Discredited Data / Ngozi Okidegbe / 12.03.2021
Ngozi Okidegbe is an assistant professor of law at Cardozo School of Law. She researches and writes in the areas of criminal procedure, evidence, technology, and racial justice. Her recent work explores the ways in which the use of predictive technologies in the criminal justice system impact racially marginalized communities. Before joining Cardozo, Professor Okidegbe served as a law clerk for Justice Madlanga of the Constitutional Court of South Africa and for the Justices of the Court of Appeal for Ontario. She also practiced at CaleyWray, a labor law boutique in Toronto.
Talk: Discredited Data
1:30 p.m. (EST) Friday, December 3, 2021
Zoom ID: 916 2186 2931 / pw: techlaw
Abstract: Jurisdictions are increasingly employing pretrial algorithms as a solution to the racial and socioeconomic inequities in the bail system. But in practice, pretrial algorithms have reproduced the very inequities they were intended to correct. Scholars have diagnosed this problem as the biased data problem: pretrial algorithms generate racially and socioeconomically biased predictions, because they are constructed and trained with biased data.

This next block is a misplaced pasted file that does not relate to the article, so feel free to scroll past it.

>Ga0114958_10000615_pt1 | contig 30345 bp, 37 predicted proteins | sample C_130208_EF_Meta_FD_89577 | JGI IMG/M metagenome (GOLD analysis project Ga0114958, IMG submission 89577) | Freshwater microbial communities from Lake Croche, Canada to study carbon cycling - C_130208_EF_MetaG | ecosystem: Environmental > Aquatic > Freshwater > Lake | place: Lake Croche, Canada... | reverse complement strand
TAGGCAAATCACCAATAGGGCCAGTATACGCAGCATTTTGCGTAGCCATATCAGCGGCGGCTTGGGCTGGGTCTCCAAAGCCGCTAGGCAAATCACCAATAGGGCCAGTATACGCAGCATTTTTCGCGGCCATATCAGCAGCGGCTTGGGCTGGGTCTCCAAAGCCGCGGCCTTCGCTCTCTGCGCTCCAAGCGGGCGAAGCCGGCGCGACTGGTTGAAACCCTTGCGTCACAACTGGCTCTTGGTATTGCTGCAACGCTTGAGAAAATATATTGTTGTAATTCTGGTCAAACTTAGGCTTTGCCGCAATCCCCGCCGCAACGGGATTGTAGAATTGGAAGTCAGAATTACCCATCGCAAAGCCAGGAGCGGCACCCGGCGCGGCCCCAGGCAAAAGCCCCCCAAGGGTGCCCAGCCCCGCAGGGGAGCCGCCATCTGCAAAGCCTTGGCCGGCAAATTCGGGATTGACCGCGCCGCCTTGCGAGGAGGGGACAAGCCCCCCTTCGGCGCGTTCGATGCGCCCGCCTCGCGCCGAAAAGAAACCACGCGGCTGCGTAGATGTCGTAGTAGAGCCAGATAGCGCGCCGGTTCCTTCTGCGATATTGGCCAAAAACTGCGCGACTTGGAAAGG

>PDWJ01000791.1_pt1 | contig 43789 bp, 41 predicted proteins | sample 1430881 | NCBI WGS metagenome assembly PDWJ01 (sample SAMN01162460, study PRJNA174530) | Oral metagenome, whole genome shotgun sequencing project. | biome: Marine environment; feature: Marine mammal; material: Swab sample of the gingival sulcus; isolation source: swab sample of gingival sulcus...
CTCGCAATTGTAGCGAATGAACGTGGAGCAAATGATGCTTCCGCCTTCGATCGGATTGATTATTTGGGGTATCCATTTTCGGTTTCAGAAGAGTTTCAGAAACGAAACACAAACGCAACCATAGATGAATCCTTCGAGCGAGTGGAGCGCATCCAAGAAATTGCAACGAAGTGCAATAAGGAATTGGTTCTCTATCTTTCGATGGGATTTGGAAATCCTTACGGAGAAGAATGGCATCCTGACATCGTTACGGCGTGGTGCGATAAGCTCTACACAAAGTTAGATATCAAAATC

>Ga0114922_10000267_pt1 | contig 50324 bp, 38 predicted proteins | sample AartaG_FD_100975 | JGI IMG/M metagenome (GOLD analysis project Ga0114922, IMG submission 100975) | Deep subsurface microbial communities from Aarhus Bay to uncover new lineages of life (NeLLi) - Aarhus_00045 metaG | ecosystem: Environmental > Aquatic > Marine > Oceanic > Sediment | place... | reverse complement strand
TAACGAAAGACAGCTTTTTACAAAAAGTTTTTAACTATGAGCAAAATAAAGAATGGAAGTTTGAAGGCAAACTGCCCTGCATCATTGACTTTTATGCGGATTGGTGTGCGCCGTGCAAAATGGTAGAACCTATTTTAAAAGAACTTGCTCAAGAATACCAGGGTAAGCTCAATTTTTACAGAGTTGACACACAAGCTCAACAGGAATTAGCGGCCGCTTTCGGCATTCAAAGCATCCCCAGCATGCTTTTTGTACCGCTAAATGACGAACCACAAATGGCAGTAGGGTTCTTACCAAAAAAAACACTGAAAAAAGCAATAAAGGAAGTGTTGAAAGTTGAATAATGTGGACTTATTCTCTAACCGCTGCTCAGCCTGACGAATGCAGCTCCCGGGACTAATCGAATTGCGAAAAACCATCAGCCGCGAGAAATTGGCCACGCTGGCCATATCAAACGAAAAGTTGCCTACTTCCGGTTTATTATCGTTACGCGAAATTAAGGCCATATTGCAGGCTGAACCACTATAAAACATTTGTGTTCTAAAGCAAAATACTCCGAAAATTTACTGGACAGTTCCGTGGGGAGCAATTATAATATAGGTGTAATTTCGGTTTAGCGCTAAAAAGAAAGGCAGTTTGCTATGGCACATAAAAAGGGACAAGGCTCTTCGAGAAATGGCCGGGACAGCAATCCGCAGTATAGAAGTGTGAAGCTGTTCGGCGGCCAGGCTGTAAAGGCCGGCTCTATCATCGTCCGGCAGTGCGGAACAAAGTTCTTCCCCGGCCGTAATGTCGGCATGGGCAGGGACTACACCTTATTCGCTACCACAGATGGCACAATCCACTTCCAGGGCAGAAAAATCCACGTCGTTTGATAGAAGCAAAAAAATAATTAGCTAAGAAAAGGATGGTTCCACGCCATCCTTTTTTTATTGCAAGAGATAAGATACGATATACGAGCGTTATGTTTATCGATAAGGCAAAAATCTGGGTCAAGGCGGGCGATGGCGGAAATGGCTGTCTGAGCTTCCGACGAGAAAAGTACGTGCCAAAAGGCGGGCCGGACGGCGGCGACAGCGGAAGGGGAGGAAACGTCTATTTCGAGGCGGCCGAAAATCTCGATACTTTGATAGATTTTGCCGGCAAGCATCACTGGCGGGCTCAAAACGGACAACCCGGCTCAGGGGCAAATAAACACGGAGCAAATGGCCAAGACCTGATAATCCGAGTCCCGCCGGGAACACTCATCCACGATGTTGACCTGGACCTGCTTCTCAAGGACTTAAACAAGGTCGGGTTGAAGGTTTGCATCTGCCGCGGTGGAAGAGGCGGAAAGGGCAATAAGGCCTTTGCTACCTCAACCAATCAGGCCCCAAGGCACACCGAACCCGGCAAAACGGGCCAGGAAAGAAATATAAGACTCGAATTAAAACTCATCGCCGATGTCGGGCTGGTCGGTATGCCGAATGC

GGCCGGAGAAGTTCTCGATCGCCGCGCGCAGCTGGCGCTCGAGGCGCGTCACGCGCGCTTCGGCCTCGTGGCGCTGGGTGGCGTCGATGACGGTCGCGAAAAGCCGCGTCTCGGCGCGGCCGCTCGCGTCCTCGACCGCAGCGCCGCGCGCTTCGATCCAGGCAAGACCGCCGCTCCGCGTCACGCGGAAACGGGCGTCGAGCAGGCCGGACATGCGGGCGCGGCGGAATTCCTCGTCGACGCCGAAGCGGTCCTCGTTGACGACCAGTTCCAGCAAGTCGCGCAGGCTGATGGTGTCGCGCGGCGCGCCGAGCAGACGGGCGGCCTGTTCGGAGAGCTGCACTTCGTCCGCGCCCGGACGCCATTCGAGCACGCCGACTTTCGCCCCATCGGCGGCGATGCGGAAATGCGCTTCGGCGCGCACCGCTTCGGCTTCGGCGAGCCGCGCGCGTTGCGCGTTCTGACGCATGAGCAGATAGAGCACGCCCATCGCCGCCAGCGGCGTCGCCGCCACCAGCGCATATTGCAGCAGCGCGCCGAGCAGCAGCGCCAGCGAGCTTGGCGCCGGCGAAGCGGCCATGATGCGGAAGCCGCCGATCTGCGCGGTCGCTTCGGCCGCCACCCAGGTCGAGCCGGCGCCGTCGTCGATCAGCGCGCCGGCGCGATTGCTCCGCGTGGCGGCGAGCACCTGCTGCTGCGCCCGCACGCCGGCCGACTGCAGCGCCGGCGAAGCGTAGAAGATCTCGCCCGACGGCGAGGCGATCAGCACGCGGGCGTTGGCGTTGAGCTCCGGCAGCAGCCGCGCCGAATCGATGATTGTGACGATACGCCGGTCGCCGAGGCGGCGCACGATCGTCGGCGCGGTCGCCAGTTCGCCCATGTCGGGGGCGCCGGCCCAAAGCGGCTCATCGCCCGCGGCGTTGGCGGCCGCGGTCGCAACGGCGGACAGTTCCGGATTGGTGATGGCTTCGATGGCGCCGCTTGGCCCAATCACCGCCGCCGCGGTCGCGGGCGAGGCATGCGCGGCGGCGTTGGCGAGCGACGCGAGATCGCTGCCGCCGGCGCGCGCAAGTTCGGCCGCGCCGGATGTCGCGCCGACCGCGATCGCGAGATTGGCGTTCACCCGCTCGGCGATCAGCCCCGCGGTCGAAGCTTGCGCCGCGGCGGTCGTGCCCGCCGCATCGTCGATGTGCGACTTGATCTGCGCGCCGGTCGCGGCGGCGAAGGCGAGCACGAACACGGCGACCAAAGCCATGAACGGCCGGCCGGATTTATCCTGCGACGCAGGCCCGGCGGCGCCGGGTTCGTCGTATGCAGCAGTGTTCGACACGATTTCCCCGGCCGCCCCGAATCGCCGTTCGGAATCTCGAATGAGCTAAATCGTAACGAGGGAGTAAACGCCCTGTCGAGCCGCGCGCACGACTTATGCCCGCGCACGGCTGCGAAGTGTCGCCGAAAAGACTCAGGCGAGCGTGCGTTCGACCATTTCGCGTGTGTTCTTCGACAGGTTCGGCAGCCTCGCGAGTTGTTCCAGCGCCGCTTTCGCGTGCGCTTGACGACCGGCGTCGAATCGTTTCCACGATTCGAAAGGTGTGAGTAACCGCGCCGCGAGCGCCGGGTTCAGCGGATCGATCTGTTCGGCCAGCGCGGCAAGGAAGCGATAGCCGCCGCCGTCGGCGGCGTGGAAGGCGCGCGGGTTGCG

This talk contends that biased data is not the sole cause of algorithmic discrimination. Another reason pretrial algorithms produce biased results is that they are exclusively built and trained with data from carceral knowledge sources – the police, pretrial services agencies, and the court system. Redressing this problem will require a paradigmatic shift away from carceral knowledge sources toward non-carceral knowledge sources. This talk explores knowledge produced by communities most impacted by the criminal legal system (“community knowledge sources”) as one category of non-carceral knowledge sources worth utilizing. Though data derived from community knowledge sources have traditionally been discredited and excluded in the construction of pretrial algorithms, tapping into them offers a path toward developing algorithms that have the potential to produce racially and socioeconomically just outcomes.